Cover image for Dixie Chicks : down-home and backstage
Dixie Chicks : down-home and backstage
Dickerson, James.
Personal Author:
Publication Information:
Dallas, Tex. : Taylor Trade Pub., [2000]

Physical Description:
xi, 162 pages : illustrations (some color) ; 23 cm
Corporate Subject:
Format :


Call Number
Material Type
Home Location
Item Holds
ML421.D59 D53 2000 Adult Non-Fiction Non-Fiction Area
ML421.D59 D53 2000 Adult Non-Fiction Open Shelf

On Order



The Dixie Chicks hold a prominent position in the music business as one of only two female bands that have succeeded in the pop charts in the 1990s. Today, their sassy attitudes, funky style of dress, and updated bluegrass/country music attract fans like bees to honey, not unlike their past days of playing on the streets.

Author Notes

James L. Dickerson is the author of several books including "Last Suppers", "Dixie Chicks", & "That's Alright, Elvis". A veteran newspaper journalist, Dickerson lives in Nashville, Tennessee.

(Bowker Author Biography)

Reviews 2

Booklist Review

The Dixie Chicks didn't hatch fully formed from the forehead of country music's god of marketing. It just seems that way. They, too, paid their dues, as a quartet whose quirky takes on tunes fit right into the alt-country movement, but who, first performing in 1989, labored in obscurity for years. Dickerson serves up their story with gusto, if not in any depth, from the opening effusion comparing them to Elvis Presley to the finale consisting of heartfelt fans' pledges of fidelity. To give the Chicks their due, they play their own instruments and sing their own songs. But the slick packaging of their career suggests that these gals may be more interested in tasting good than in good taste. Until the Chicks phenomenon blows over--and by the way, does anybody remember Billy Ray Cyrus?--responsive pop music collections will want this book on their shelves. --Mike Tribby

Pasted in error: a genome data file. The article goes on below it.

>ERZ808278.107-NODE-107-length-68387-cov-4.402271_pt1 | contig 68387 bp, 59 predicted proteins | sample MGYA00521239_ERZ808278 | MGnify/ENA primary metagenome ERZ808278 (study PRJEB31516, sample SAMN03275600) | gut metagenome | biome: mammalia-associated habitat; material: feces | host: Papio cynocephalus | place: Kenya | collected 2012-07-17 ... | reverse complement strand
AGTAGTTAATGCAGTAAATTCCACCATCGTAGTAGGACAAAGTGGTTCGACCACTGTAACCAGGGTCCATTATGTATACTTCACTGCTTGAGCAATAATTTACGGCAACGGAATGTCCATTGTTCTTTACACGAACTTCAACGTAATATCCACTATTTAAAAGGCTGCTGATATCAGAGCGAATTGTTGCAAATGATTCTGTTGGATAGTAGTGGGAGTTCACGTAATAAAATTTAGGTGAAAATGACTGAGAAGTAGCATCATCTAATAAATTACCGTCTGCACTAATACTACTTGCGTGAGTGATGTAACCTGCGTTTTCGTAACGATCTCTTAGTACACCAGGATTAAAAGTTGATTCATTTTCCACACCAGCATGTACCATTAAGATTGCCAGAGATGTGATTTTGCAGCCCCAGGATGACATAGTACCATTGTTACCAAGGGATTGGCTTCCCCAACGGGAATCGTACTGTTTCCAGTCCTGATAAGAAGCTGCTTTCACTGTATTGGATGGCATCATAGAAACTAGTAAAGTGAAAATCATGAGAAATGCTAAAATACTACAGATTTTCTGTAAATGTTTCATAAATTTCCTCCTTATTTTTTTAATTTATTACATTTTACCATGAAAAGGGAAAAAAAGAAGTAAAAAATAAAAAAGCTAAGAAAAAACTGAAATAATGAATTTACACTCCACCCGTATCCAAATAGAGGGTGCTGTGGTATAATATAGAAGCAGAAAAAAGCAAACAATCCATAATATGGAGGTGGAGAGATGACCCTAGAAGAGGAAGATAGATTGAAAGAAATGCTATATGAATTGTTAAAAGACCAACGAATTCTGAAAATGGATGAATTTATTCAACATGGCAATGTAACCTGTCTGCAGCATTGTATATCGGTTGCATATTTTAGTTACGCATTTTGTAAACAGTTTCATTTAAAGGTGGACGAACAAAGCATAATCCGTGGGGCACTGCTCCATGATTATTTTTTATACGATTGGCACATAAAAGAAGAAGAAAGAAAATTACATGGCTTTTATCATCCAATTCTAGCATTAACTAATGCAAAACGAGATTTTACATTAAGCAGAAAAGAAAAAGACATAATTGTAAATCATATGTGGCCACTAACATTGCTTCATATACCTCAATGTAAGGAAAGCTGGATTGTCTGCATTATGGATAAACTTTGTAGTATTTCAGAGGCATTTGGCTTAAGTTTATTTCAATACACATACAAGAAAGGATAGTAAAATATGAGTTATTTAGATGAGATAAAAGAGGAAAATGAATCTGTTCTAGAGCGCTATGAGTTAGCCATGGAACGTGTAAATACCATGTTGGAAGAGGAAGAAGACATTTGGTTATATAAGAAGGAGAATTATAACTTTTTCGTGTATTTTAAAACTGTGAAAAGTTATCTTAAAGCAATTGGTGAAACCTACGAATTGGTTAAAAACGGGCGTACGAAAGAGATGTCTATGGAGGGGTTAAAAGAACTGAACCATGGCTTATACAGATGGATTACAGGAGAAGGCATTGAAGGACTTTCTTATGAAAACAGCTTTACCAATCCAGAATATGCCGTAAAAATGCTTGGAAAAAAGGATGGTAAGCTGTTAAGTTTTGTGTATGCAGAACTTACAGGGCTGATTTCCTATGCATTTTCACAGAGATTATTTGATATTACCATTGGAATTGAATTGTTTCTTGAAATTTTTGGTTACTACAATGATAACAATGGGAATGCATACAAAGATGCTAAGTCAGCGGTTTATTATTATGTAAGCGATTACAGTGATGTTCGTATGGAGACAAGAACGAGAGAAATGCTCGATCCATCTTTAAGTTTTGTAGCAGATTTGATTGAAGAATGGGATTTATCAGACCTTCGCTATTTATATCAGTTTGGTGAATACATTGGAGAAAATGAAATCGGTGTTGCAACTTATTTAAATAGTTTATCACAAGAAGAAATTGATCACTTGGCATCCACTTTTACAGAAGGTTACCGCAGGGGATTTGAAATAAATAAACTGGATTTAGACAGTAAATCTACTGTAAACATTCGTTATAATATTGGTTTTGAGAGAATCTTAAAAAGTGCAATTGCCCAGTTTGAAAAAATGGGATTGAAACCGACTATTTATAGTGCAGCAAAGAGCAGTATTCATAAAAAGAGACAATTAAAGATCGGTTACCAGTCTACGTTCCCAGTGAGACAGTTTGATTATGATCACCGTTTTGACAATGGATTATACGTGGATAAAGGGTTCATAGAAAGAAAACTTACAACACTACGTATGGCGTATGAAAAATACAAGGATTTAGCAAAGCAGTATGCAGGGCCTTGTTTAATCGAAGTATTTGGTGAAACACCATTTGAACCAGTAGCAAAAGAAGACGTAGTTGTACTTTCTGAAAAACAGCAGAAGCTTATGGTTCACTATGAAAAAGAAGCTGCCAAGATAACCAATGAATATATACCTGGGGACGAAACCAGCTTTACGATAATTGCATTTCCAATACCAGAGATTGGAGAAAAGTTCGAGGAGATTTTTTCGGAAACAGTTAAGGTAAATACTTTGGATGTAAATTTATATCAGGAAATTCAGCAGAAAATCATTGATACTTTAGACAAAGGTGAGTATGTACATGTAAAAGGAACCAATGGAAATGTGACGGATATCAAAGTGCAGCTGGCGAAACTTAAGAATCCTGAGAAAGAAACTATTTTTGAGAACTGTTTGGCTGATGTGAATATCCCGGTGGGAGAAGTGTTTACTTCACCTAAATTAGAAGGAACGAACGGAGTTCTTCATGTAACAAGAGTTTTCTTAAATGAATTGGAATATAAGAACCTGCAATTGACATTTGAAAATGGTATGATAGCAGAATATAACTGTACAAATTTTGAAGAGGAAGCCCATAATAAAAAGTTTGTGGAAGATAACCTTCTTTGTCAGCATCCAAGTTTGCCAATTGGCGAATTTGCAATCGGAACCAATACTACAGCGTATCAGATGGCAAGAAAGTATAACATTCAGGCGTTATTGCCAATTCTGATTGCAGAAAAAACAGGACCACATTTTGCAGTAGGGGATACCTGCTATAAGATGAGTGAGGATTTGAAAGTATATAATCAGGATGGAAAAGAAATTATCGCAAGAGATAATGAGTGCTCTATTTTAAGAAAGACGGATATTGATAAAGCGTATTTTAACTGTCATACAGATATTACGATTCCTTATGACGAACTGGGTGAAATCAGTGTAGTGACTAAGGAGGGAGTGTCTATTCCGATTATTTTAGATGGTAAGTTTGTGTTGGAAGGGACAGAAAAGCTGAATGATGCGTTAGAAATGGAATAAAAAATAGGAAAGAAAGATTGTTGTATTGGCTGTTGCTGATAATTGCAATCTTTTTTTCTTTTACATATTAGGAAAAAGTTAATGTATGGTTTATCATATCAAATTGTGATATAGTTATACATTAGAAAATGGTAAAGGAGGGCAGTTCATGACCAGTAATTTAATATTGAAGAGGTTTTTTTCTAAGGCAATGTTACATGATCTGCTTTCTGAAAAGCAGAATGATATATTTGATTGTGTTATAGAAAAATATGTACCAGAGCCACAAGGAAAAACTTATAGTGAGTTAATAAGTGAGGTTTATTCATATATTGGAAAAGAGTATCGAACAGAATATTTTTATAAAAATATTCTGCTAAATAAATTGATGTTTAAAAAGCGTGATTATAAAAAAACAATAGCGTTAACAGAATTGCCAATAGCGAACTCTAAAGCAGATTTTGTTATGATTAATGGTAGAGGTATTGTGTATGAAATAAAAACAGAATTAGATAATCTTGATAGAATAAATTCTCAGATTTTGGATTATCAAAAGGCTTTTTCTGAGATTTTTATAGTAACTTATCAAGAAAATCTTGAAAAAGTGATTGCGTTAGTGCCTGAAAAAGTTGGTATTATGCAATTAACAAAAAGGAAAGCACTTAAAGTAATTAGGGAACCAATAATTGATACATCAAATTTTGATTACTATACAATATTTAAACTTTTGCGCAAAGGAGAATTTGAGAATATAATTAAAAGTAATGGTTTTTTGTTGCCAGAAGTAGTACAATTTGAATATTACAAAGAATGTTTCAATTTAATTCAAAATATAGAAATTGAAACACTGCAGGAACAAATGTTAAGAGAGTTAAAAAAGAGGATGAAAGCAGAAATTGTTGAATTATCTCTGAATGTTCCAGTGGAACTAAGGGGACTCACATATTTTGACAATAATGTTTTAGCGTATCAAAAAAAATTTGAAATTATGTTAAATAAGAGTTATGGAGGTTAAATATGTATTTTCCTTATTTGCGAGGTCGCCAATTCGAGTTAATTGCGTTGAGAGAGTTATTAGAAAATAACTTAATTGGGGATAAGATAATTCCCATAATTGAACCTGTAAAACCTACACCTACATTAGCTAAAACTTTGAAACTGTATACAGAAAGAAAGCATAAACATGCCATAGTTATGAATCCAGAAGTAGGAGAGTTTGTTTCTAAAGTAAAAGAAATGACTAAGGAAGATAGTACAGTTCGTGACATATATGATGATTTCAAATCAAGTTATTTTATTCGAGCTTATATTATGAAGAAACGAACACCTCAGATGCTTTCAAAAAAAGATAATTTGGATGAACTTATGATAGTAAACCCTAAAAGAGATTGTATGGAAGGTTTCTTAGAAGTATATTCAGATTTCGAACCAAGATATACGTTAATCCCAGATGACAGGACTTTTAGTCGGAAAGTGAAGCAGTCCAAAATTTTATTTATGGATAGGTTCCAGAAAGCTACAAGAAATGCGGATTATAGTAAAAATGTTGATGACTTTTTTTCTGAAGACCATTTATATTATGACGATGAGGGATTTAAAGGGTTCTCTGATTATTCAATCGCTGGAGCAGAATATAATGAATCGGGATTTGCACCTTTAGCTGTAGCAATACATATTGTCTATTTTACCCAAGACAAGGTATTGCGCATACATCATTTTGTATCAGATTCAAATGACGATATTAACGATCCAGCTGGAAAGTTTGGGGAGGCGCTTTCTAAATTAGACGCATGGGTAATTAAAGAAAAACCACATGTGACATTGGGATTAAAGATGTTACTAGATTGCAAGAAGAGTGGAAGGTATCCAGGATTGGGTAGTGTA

Library Journal Review

With an amazing amount of pluck, the Dixie Chicks made it to the top in ten years with their major-label debut, Wide Open Spaces (1998). Over the past two years, they have received a blitz of awards (including "Top Duet or Group" from the Academy of Country Music and two Grammys for "Best Country Album") and are showing signs of crossover success la Garth Brooks and Shania Twain. Dickerson, a music journalist and author of two books nominated for the Ralph J. Gleason Award (Goin' Back to Memphis; That's Alright, Elvis), follows the career of the Dixie Chicks from buskers on the streets of Dallas to nursing-home giggers to A-list performers at Radio City Music Hall. Interestingly, the trio's former lead singer, Laura Lynch, who was kicked out when fiddler Martie Seidel and guitarist Emily Robison wanted to change musical direction, offered commentaryDbut not the Chicks themselves. This doesn't, however, result in bad-mouthing. Dickerson also interviewed many fans whose web sites greatly fostered the Chicks's popularity. With sensitivity, Dickerson writes about a group of singers earnest in their love of music. Recommended for all public library collections.DKathleen Sparkman, Baylor Univ., Waco, TX (c) Copyright 2010. Library Journals LLC, a wholly owned subsidiary of Media Source, Inc. No redistribution permitted.